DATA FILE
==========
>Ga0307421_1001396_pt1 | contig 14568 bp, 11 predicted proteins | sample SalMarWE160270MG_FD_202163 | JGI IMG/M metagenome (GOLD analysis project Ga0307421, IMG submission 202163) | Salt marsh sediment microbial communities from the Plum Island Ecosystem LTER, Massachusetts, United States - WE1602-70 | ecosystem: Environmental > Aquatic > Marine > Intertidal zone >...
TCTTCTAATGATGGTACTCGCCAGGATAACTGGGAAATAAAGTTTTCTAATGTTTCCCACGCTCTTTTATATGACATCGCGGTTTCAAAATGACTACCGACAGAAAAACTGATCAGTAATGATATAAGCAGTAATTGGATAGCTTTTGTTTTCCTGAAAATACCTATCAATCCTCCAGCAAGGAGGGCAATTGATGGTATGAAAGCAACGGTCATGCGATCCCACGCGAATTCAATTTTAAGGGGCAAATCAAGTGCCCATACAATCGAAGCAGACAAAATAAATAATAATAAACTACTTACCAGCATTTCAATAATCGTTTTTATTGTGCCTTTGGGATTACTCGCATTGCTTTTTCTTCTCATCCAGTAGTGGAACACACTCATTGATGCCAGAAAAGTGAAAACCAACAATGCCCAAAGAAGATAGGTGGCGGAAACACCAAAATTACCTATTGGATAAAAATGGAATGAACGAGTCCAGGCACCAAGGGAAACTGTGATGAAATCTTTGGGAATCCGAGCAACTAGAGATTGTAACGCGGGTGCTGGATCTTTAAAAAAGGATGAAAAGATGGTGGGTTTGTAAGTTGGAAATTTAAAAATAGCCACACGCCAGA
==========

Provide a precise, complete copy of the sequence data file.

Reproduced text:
>Ga0307421_1001396_pt1 | contig 14568 bp, 11 predicted proteins | sample SalMarWE160270MG_FD_202163 | JGI IMG/M metagenome (GOLD analysis project Ga0307421, IMG submission 202163) | Salt marsh sediment microbial communities from the Plum Island Ecosystem LTER, Massachusetts, United States - WE1602-70 | ecosystem: Environmental > Aquatic > Marine > Intertidal zone >...
TCTTCTAATGATGGTACTCGCCAGGATAACTGGGAAATAAAGTTTTCTAATGTTTCCCACGCTCTTTTATATGACATCGCGGTTTCAAAATGACTACCGACAGAAAAACTGATCAGTAATGATATAAGCAGTAATTGGATAGCTTTTGTTTTCCTGAAAATACCTATCAATCCTCCAGCAAGGAGGGCAATTGATGGTATGAAAGCAACGGTCATGCGATCCCACGCGAATTCAATTTTAAGGGGCAAATCAAGTGCCCATACAATCGAAGCAGACAAAATAAATAATAATAAACTACTTACCAGCATTTCAATAATCGTTTTTATTGTGCCTTTGGGATTACTCGCATTGCTTTTTCTTCTCATCCAGTAGTGGAACACACTCATTGATGCCAGAAAAGTGAAAACCAACAATGCCCAAAGAAGATAGGTGGCGGAAACACCAAAATTACCTATTGGATAAAAATGGAATGAACGAGTCCAGGCACCAAGGGAAACTGTGATGAAATCTTTGGGAATCCGAGCAACTAGAGATTGTAACGCGGGTGCTGGATCTTTAAAAAAGGATGAAAAGATGGTGGGTTTGTAAGTTGGAAATTTAAAAATAGCCACACGCCAGA